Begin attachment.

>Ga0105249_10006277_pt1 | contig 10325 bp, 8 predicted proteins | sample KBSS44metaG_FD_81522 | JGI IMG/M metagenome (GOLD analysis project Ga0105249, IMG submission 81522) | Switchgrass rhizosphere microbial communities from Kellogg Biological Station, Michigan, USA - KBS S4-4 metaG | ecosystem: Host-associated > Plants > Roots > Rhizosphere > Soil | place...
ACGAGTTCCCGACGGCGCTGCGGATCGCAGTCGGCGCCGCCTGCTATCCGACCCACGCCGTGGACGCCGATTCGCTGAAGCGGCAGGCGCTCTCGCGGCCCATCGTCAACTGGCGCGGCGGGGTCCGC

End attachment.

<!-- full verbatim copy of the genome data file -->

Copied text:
>Ga0105249_10006277_pt1 | contig 10325 bp, 8 predicted proteins | sample KBSS44metaG_FD_81522 | JGI IMG/M metagenome (GOLD analysis project Ga0105249, IMG submission 81522) | Switchgrass rhizosphere microbial communities from Kellogg Biological Station, Michigan, USA - KBS S4-4 metaG | ecosystem: Host-associated > Plants > Roots > Rhizosphere > Soil | place...
ACGAGTTCCCGACGGCGCTGCGGATCGCAGTCGGCGCCGCCTGCTATCCGACCCACGCCGTGGACGCCGATTCGCTGAAGCGGCAGGCGCTCTCGCGGCCCATCGTCAACTGGCGCGGCGGGGTCCGC